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I am currently in the process of reorganizing and updating this blog, but it is mostly a space for me to post commentary and reviews of articles and books of interest plus the occasional academic or professional musing. Topics you're likely to see include discussion of: anthropology, education (both research and teaching), public policy, race/ethnicity, class/socioeconomic status, gender, literacy/linguistics, and urban issues (primarily in the U.S. and Canada, but possibly elsewhere as well).

Come on in! I'd love to hear your thoughts!

Who are the team members in your professional life who never get enough of the credit? Assistants? Admins? Office managers? Tell them thanks today!

April 7, 2013

Who are the team members in your professional life who never get enough of the credit? Assistants? Admins? Office managers? Tell them thanks today!

This is a great reminder to appreciate the assistants and other too often overlooked team members in your professional life. The program and office admins in the Anthropology department at UChicago are phenomenal and understandably award-winning. I have no idea how they accomplish so much and keep it all straight! We are truly lucky to have them and I hope that one day I have amazing people in my professional corner who are equally diligent and helpful on that awe-inspiring level. Anne? Sandra? You’re amazing! Thank you!

Teaching Fellow Millennials: Structured Flexibility and the Immediacy Question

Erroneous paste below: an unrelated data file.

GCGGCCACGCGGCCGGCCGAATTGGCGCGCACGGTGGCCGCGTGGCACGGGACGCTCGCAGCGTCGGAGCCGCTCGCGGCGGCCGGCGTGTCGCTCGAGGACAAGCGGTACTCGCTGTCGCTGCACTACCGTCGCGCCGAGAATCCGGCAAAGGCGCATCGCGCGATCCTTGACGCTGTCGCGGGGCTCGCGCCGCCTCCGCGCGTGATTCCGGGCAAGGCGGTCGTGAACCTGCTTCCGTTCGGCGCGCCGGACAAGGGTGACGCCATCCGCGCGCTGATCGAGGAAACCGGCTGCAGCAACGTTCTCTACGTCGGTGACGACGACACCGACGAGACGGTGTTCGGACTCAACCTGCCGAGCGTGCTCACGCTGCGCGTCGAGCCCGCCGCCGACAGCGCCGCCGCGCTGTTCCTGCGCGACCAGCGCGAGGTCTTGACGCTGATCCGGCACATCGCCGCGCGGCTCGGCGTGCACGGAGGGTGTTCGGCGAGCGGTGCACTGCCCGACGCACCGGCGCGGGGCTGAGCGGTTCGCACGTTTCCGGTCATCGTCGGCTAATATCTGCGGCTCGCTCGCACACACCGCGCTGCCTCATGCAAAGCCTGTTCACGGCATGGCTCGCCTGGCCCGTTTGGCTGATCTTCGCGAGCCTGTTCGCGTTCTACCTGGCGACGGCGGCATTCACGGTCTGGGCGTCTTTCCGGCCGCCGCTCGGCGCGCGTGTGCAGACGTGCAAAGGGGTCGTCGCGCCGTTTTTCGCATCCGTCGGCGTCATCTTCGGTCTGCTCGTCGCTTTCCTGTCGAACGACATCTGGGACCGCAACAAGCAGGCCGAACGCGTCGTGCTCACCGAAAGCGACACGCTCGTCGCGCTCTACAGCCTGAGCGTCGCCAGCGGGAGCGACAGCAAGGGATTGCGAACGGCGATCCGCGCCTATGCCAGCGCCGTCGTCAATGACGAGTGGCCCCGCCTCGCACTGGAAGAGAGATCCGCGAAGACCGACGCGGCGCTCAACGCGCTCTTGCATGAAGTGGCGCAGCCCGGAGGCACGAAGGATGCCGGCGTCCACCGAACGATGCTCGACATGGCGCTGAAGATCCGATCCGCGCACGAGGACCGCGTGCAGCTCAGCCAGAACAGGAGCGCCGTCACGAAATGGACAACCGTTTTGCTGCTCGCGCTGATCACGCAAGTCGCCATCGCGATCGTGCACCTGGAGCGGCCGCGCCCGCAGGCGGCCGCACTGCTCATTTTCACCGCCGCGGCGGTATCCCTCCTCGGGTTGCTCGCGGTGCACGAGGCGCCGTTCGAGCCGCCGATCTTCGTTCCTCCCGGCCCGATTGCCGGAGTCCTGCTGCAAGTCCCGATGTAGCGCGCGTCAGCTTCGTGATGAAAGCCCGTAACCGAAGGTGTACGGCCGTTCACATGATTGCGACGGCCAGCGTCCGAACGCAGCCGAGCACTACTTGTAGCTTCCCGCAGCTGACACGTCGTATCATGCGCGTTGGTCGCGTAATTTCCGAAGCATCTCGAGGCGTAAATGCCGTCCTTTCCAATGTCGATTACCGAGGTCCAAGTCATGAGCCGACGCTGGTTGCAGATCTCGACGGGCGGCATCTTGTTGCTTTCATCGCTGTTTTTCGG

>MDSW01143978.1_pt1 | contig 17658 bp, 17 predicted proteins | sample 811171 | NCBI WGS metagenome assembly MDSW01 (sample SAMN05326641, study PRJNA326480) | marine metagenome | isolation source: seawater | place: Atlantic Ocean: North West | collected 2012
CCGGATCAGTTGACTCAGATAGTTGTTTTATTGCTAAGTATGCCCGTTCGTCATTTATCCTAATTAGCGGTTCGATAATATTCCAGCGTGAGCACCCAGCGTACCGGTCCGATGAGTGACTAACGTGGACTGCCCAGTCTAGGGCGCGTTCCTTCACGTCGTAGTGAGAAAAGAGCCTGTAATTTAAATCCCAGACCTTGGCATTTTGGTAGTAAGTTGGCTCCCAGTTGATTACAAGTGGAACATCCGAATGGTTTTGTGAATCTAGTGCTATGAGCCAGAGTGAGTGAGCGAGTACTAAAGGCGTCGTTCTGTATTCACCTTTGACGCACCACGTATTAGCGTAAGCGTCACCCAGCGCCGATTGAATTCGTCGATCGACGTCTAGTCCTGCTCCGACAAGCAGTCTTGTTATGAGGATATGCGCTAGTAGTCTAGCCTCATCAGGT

July 16, 2012

Last month, while others who had just finished coursework were eagerly (or anxiously) awaiting their grades, I was eagerly (and a little anxiously) awaiting student course evaluations. I even checked the evaluations site every few days to see if they were available yet and then they finally were!

Read more…

Johnny Depp as Tonto without Health Care?: Re/presentation, Re/appropriation, and Re/action

June 19, 2012

Recently, the Smithsonian’s National Museum of the American Indian tweeted a link to an article from the Alaska Dispatch titled “Johnny Depp plays Tonto in ‘Lone Ranger,’ but he’ll have hard time saving American Indians from Paul Ryan’s budget.” I admit, the title immediately drew me in and I clicked the link. In addition to being confused (and concerned) by the complex racial positioning of Tonto and Johnny-Depp-as-Tonto, I couldn’t help but wonder both how much money “Paul Ryan” was devoting to the movie and how that would affect American Indians. Of course, once you read the article, you’ll likely understand the various layers referenced in this post’s title.

The article only talks about Johnny Depp (whose ancestry has been discussed by him and others as being alternately English, Cherokee, Navajo, Creek, etc.) and the film for about two paragraphs, after which it discusses the problematic budget proposed by Congressman Paul Ryan (R) and the dire state of health and related services in many American Indian communities. Read more…

Five Key Elements for Coherent and Convincing Essays

June 4, 2012

In working with college students on their writing (at various levels), I’ve found that many who struggle do so in similar ways. To help, in addition to the professor’s noted expectations, I wrote up a (hopefully at least partly entertaining) list of five key elements to keep in mind when writing an essay: 1) position/argument, 2) overall organization, 3) organized evidence, 4) sources as resources, and 5) counterarguments. Note that while this was initially written for public policy students, it likely applies well for most essay writing.

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Are Certain Job Sectors in Need of “Talented” Job Seekers? (More than just a question of labor statistics!)

June 3, 2012

Talent Shortage?: “The problem, according to the survey, is a shortage of talent in certain areas.”